Quickly, the other kids break into the high school and retrieve more extinguishers, with which the Blob is frozen, contracting sufficiently to let our heroes escape through the windows of the diner. The Blob is then airlifted to the Arctic by the Air Force, while the words “The End” appear on the screen and, in a short-lived Harris trademark, metamorphose into a question mark.
One element of The Blob’s success was its catchy theme song, “Beware of the Blob,” by future Oscar winners Burt Bacharach and Hal David. Completed in 1957, the film was awaiting its release by Paramount (which was negotiating to buy “The Purple People-Eater,” until Harris intervened) when the tune was added, so there was no space to insert a credit for its composers.
The Blob has become not only a pop-culture phenomenon, but also a kind of cottage industry for its producer, spawning a sequel, a remake, and a redubbed spoof. Harris has also spoken of his desire to do another remake, a rock musical, and a TV series based on the film, although he resisted pressure to produce an immediate sequel, which took more than a decade.
Beware! The Blob (aka Son of Blob, 1972) was written by Harris’s son Anthony, who also co-produced the sequel, and Jack Woods. A veteran sound effects editor, Woods directed, wrote, and starred in the finished version of Equinox (1971), one of several projects that Harris acquired and vastly revamped for release as features, sometimes to the chagrin of the original filmmakers.
Actor Larry Hagman inspired Harris, then his next-door neighbor in Malibu, to revive the idea he and his son had abandoned, which then became Hagman’s feature-film directorial debut. He cast a number of his comedian and celebrity friends (e.g., Shelley Berman, Burgess Meredith, Godfrey Cambridge, Carol Lynley), giving the sequel a comic twist that Harris had not intended.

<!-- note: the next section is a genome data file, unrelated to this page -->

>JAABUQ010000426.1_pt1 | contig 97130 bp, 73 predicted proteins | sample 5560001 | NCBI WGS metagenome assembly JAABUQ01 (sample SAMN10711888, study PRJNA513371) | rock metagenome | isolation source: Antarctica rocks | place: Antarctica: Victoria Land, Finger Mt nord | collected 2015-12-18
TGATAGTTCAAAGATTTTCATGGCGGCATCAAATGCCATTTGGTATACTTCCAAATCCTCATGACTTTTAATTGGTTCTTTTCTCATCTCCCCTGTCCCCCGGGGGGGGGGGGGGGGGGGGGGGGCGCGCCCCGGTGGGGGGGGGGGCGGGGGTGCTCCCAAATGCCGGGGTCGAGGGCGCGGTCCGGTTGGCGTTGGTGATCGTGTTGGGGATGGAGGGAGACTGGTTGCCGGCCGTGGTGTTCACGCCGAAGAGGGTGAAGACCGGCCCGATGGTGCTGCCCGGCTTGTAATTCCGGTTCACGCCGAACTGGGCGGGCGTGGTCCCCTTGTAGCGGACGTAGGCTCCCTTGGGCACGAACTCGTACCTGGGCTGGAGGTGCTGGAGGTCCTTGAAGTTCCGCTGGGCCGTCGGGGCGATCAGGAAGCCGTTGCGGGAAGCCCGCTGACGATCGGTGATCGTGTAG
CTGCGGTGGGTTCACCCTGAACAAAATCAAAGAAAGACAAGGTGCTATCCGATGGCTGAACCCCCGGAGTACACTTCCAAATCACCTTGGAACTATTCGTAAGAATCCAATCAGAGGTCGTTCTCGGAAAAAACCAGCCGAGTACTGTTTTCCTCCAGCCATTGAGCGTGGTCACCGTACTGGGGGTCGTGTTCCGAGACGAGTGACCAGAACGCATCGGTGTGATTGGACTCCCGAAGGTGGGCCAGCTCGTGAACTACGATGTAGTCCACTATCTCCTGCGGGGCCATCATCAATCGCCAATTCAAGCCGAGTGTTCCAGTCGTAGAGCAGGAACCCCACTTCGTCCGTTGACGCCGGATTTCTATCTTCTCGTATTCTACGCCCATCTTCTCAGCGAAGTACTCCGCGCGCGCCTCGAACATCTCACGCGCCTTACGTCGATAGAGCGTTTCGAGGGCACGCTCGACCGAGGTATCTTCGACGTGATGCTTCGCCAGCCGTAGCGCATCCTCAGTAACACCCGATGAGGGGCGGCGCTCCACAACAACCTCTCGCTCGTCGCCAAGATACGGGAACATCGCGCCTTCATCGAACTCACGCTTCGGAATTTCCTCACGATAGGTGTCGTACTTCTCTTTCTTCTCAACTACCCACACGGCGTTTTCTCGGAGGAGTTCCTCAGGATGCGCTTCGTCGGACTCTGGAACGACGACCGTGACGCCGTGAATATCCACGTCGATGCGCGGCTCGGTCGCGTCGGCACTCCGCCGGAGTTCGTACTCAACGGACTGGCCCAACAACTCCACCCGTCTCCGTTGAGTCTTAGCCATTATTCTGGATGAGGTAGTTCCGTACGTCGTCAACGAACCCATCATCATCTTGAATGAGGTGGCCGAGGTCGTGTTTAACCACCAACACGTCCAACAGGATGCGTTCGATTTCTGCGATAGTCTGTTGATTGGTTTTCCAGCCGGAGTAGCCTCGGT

Robert Walker, Jr., stars in the sequel, in which Arctic pipeline worker Cambridge finds the Blob and unwittingly brings it back to civilization, where he becomes its latest victim. The Blob once again grows out of control, consuming most of Hagman’s celebrity guest-stars along the way, until it is finally frozen once more in a bowling alley that doubles as an ice-skating rink.
Hollywood mainstay Tim Baar (aka Barr), who also had a small role as the owner of the bowling alley, provided the special effects, utilizing essentially the same pre-CGI techniques as Bart Sloane had in the original. Sloane’s method was a simple but still impressive combination of frame-by-frame animation and in-camera effects, using colored silicone to represent the Blob.
Thirty years after the original was released, Chuck Russell directed a remake of The Blob (1988), which he wrote with future Oscar nominee Frank Darabont. Russell initiated the project with New World, which eventually put it in turnaround, and after A Nightmare on Elm Street 3: Dream Warriors (1987) had made him a hot property, he was able to strike a deal with Tri-Star.
Unfortunately for Harris, said deal also involved financing from another producer, Elliott Kastner, and gave Russell final creative control over the results. Harris objected to elements like a more elaborate climax, in which the military is brought in to battle the Blob, and the choice of an effects team that was eventually—and expensively—replaced, but he had no say in the matter.
The remake follows much of the original story, but adds an unexpected jolt as its apparent hero, clean-cut Donovan Leitch, is consumed. His girlfriend (Shawnee Smith) then joins forces with a young tough (Kevin Dillon), and eventually blows up an artificial snow truck to freeze the Blob, which can form tentacles and is revealed to be a governmental experiment in germ warfare.
In its most recent incarnation to date, the 1958 Blob was given new dialogue by a comedy group, The L.A. Connection, and became Blobermouth (1991). Co-produced by Harris’s then-wife, Judith Parker Harris, this spoof added an animated mouth to the Blob, and re-envisions the entire tale as a rivalry between aspiring stand-up comics (embodied by the Blob and McQueen).